“Unacceptable:” White House denounces threats to Jewish Community Centers across the country
WASHINGTON, D.C. — The White House on Monday denounced a spate of threats made against Jewish Community Centers around the country.
The reaction is notable coming after weeks of criticism that President Donald Trump’s administration has not been forceful enough to denounce acts of anti-Semitism that have occurred nationwide since his election.
“Hatred and hate-motivated violence of any kind have no place in a country founded on the promise of individual freedom. The President has made it abundantly clear that these actions are unacceptable,” said White House deputy press secretary Lindsay Walters.
President Trump’s daughter and son-in-law are both Orthodox Jews, as are his grandchildren, something he mentions frequently. On Monday evening, Ivanka Trump tweeted, “America is a nation built on the principle of religious tolerance. We must protect our houses of worship & religious centers. #JCC”
Eleven bomb threats were reported by various centers on Monday alone, according to the JCC Association of North America. One was called into the Jewish Community Center in Whitefish Bay Monday morning. That facility was safely evacuated.
David Posner, the director of strategic performance of the JCC Association of North America, said community centers across the US and Canada have received 69 threats at 54 centers since January. The organization is working with law enforcement and the FBI to investigate the threats.
“While we are relieved that all such threats have proven to be hoaxes and that not a single person was harmed, we are concerned about the anti-Semitism behind these threats, and the repetition of threats intended to interfere with day-to-day life,” Posner said in a statement. “Local JCCs serve not just the Jewish community, but the entire community. Participants from all different backgrounds come to their local JCCs for activities, Jewish cultural and religious programming, and opportunities to come together as a community.”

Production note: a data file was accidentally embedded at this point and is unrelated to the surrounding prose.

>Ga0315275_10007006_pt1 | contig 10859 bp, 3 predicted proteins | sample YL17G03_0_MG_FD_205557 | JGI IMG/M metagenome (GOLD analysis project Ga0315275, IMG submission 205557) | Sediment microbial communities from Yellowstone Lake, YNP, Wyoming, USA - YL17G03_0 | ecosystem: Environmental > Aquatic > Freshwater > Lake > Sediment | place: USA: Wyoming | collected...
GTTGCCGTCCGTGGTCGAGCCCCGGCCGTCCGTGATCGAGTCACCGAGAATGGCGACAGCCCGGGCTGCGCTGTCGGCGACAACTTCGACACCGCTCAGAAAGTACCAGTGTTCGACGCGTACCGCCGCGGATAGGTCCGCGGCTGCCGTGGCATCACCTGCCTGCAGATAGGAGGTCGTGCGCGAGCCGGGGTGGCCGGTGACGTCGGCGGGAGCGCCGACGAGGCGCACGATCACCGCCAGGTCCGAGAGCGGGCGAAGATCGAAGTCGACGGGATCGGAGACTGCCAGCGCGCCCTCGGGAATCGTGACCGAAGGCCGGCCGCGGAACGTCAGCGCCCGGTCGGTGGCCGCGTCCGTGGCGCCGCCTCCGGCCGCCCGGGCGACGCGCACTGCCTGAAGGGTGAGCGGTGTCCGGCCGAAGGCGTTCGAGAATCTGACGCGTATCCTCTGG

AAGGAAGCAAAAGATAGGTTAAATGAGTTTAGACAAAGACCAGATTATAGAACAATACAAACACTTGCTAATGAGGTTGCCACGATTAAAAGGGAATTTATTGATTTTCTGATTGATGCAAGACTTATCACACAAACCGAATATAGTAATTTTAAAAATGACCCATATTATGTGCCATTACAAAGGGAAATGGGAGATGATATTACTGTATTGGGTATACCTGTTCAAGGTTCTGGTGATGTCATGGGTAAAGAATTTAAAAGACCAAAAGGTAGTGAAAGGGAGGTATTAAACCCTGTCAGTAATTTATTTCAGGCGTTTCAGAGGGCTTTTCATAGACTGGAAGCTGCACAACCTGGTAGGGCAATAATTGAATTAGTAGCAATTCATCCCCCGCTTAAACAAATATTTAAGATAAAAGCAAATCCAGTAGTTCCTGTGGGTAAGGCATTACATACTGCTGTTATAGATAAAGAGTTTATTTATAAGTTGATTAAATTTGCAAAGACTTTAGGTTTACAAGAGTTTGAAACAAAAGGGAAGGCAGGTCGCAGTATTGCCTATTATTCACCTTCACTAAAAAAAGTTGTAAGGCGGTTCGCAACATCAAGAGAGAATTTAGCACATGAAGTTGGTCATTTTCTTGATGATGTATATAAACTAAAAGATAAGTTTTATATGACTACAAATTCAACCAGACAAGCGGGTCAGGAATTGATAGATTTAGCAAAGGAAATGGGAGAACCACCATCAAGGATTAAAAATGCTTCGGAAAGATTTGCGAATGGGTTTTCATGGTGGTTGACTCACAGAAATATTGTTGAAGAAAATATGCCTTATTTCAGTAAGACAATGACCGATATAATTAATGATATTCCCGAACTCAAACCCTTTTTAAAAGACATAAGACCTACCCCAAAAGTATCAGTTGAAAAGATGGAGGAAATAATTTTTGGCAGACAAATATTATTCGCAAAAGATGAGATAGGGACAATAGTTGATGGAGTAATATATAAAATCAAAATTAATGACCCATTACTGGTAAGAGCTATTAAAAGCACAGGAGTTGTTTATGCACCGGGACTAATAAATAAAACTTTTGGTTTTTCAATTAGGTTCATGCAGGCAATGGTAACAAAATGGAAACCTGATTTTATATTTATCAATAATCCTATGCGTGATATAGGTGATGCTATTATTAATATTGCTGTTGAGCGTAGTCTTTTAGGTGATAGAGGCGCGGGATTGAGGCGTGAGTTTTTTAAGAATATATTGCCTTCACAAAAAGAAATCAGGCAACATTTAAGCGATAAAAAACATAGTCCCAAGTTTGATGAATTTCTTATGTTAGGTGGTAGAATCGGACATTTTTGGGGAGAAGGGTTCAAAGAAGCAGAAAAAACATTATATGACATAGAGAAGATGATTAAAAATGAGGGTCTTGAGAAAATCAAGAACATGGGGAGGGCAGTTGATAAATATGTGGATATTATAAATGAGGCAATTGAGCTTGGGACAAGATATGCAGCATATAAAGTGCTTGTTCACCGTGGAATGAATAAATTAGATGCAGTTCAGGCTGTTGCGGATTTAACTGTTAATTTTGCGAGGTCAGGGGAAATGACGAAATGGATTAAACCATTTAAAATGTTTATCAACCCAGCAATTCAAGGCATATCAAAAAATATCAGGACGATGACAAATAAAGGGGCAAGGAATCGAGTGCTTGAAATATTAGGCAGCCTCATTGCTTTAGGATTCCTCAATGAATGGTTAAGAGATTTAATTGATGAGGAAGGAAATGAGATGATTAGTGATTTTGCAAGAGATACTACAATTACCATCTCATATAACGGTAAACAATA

The Anti-Defamation League also spoke out against the threats Monday, saying in a statement it was “deeply disturbed” by them.
“While ADL does not have any information at this time to indicate the presence of any actual bombs at any of the institutions threatened, the threats themselves are alarming, disruptive, and must always been taken seriously,” the statement said.
During a press conference last week, President Trump himself was less clear about his position on the matter. When asked directly by a reporter for a Jewish publication about the rise in anti-Semitic threats, the President told the reporter to sit down, called the question insulting and responded by defending himself in hyperbolic terms.
“So here’s the story folks: No. 1, I am the least anti-Semitic person that you’ve ever seen in your entire life. No. 2, racism. The least racist person. In fact, we did very well relative to other people running as a Republican.”
The White House also faced criticism on International Holocaust Remembrance Day last month when it omitted any mention of Jews or anti-Semitism in a statement marking the day.
White House spokeswoman Hope Hicks explained to CNN the statement omitted references to Jews because “despite what the media reports, we are an incredibly inclusive group and we took into account all of those who suffered.”